The Scottish Government today published its Draft Hydrogen Action Plan. This claims to be ambitious and that it will result in Scotland being a world-leader on hydrogen production. How realistic is this and is it a package to be celebrated?
Working through this plan (as with most Scottish Government plans) involves wading through a lot of PR and filler to work out what strategy is really set out and to assess what specific actions are actually proposed. This mostly means filtering out commitments which begin with statements like ‘will continue to…’ or ‘will explore the possibility of a pilot project on…’.
What’s left? The most positive reading of this is that it seems reasonably ambitious in outcomes, has the structure of something like a coherent strategy and says a few of the right things.
So for example it is built around a sensible approach of taking steps to encourage the development of an industry, accepting that much will be learned as we go and recognising that it is essential that there must be ‘demand stimulation’ domestically to enable the nascent industry to function. This is all more or less what Common Weal set out in the Common Home Plan two years ago.
From there though matters go downhill. To create a reality check on the narrative ambition it is worth noting the scale of ambition of financing to deliver this plan. The proposal is to invest £100m over five years, or £20m a year.
This is tiny. To put it into perspective, the annual sum is about a third of the amount Edinburgh City Council gave a property developer build a shopping mall. Or perhaps more pertinently, it is less than a third of the sum the Scottish Government gave the oil and gas sector in one year to help it ‘recover from Covid’.
In reality, £20m a year to develop an entirely new industry is not serious investment. This is supposed to deliver 15 per cent of Scotland and yet comes in at 0.2 per cent of the value of oil and gas extraction alone.
So how is this meant to work? Unfortunately at this point the plan appears to rely on dishonesty. It states “We are determined to ensure the strategy for deployment of these technologies must enable decarbonisation at pace and cannot be used to justify unsustainable levels of fossil fuel extraction or impede Scotland’s just transition to net zero”.
While Scotland waits to discover that the promises of CCS have turned into a failure the oil and gas industry will be able not only to keep pumping out fossil fuels at the current rate but actually be able substantially to expand
Great, but it is also clear that by far the bulk of the investment is supposed to be made by the oil and gas industry. Here we run into a new rebranding process – traditionally hydrogen made from renewable energy is called ‘green hydrogen’ while that made from fossil fuels is called ‘blue hydrogen’ – but only if the carbon dioxide released in the process is all captured and stored.
The oil industry doesn’t like this. In the recent Scottish Enterprise hydrogen strategy (produced in conjunction with the oil and gas industry) they tried to redefine ‘green hydrogen’ to include blue hydrogen. That wasn’t successful so here we have a new branding – ‘renewable hydrogen’ (green) and ‘low-carbon hydrogen’ (blue). This appears designed to confuse people.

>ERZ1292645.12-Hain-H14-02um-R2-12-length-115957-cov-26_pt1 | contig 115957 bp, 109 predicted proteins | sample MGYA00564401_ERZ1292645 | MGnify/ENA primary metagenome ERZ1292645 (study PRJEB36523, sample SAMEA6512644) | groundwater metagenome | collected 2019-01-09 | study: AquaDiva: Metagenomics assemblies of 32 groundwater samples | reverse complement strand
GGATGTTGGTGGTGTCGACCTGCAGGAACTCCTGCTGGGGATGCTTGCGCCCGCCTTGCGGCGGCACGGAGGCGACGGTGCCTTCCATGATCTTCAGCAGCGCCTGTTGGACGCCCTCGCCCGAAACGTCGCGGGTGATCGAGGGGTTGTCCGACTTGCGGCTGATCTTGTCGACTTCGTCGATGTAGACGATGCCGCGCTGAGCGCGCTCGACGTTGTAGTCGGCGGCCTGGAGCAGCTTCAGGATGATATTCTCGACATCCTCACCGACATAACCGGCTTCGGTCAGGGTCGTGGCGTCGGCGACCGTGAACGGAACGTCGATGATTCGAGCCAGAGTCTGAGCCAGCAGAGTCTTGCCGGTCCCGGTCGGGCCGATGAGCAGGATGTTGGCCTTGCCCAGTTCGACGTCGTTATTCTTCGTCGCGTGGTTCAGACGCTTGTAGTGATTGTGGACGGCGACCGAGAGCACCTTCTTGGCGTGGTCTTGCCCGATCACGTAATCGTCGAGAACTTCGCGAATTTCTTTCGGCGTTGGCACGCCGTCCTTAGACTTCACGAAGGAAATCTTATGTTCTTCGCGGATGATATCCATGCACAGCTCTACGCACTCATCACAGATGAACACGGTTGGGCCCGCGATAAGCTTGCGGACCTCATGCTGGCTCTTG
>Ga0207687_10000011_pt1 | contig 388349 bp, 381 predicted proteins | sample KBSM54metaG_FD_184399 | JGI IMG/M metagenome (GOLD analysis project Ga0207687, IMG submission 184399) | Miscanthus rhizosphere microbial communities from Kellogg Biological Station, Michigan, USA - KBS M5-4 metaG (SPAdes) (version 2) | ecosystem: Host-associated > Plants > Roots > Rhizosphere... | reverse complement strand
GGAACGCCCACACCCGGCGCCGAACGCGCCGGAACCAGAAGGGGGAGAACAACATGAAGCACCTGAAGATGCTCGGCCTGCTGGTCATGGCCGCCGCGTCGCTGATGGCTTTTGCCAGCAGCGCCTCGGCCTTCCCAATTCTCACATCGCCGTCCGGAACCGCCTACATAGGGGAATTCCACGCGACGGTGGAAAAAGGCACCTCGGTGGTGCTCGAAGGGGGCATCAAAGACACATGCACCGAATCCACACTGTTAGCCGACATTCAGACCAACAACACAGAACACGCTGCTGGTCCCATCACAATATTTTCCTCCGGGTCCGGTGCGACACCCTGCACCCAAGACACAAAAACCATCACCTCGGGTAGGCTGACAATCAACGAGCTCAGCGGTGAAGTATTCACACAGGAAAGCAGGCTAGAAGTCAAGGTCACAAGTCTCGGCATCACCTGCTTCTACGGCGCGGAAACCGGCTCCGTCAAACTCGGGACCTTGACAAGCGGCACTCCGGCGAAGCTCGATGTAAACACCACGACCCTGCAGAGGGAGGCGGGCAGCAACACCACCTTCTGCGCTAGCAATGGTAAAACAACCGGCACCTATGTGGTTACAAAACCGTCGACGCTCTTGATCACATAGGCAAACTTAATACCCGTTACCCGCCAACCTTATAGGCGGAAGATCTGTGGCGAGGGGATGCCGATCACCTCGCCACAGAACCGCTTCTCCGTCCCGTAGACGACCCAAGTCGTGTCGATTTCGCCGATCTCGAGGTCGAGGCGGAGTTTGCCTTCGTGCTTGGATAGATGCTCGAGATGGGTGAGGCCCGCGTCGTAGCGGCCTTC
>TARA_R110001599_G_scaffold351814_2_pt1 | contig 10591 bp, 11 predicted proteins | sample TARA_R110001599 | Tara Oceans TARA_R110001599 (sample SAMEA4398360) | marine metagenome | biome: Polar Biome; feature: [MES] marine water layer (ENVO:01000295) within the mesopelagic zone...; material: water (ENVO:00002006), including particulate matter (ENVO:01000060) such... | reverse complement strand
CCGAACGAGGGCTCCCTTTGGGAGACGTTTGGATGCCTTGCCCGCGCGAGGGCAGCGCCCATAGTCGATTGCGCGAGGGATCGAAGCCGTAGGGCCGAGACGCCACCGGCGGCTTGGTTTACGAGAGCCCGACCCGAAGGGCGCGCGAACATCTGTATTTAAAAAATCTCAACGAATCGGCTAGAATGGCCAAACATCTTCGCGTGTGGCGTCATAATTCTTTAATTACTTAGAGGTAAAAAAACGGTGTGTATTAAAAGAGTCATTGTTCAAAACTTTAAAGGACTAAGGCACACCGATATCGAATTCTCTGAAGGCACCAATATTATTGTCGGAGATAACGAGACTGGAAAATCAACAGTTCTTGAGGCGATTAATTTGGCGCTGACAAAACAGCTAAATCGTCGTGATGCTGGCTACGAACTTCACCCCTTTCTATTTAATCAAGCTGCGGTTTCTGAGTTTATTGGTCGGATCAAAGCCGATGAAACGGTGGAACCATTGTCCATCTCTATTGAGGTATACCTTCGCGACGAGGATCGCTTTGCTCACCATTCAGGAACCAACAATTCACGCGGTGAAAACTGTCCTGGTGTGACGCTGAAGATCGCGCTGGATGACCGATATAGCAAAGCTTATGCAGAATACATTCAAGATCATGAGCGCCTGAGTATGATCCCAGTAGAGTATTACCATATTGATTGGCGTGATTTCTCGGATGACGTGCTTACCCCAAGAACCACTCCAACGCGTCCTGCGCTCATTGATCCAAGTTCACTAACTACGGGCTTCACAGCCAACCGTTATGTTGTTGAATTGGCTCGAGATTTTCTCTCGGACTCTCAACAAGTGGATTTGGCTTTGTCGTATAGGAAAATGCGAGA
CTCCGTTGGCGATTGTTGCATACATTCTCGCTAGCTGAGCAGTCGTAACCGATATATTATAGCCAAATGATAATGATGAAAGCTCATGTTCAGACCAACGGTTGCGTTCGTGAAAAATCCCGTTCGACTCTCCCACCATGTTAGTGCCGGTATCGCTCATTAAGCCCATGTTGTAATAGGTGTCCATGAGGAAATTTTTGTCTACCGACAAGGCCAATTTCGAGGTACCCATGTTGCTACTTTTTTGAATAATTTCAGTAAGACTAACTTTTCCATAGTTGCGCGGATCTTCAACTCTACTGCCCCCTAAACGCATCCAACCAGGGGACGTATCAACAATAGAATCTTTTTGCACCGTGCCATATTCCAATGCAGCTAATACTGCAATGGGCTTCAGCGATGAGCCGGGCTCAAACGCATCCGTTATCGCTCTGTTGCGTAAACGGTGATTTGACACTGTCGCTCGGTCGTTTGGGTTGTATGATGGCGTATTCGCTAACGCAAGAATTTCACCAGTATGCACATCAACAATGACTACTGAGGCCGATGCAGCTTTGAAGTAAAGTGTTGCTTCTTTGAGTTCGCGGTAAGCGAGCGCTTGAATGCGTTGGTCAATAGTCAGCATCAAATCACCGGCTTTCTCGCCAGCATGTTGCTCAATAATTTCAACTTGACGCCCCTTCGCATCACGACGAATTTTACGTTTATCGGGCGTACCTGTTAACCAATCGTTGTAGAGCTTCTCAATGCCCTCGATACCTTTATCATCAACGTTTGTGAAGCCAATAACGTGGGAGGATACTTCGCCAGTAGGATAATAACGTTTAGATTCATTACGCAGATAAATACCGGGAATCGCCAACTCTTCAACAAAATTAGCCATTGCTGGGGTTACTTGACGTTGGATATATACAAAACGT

It is blue hydrogen which is at the heart of the narrative of this plan (other than pilots and small-scale developments) and the Scottish Government has promised not to put any funding into ‘unabated hydrogen’ (the new name for ‘brown hydrogen’ which emits as much carbon dioxide as burning the fossil fuels).
Then again, the gap between the cost of producing brown and blue hydrogen is much, much bigger than the entire £100m committed to the plan. So as long as the Scottish Government is willing to buy brown hydrogen the oil and gas industry can produce it in a cost-effective manner and doesn’t need subsidy.
The technological breakthrough required to turn this from brown to blue (i.e. working Carbon Capture and Storage) is much, much further away than the technology to produce green hydrogen. Very few think it possible to have CCS operating in Scotland on the necessary scale by 2030 (the target date) and very many believe CCS will never be made to work.
Again, to put this into perspective, a US attempt to get industrial scale CCS working burned its way through $7.5bn dollars before it was abandoned because it didn’t work. That is to say that the Scottish Government hopes to make this happen by investing less than two per cent of the amount it cost to achieve total failure in the US.
In the meantime, while Scotland waits to discover that the promises of CCS have turned into a failure the oil and gas industry will be able not only to keep pumping out fossil fuels at the current rate but actually be able substantially to expand the amount of polluting greenhouse gasses as it moves heavily into dirty hydrogen production.
The Scottish Government’s plan appears to be nothing more than an elaborate trick to disguise the fact that Scotland is actually about to increase substantially the amount of fossil fuel it produces – in the name of decarbonisation.
This is not a plan to create a hydrogen industry, this is a plan to boost the oil and gas industry and make much worse Scotland’s contribution to climate change over the next decade.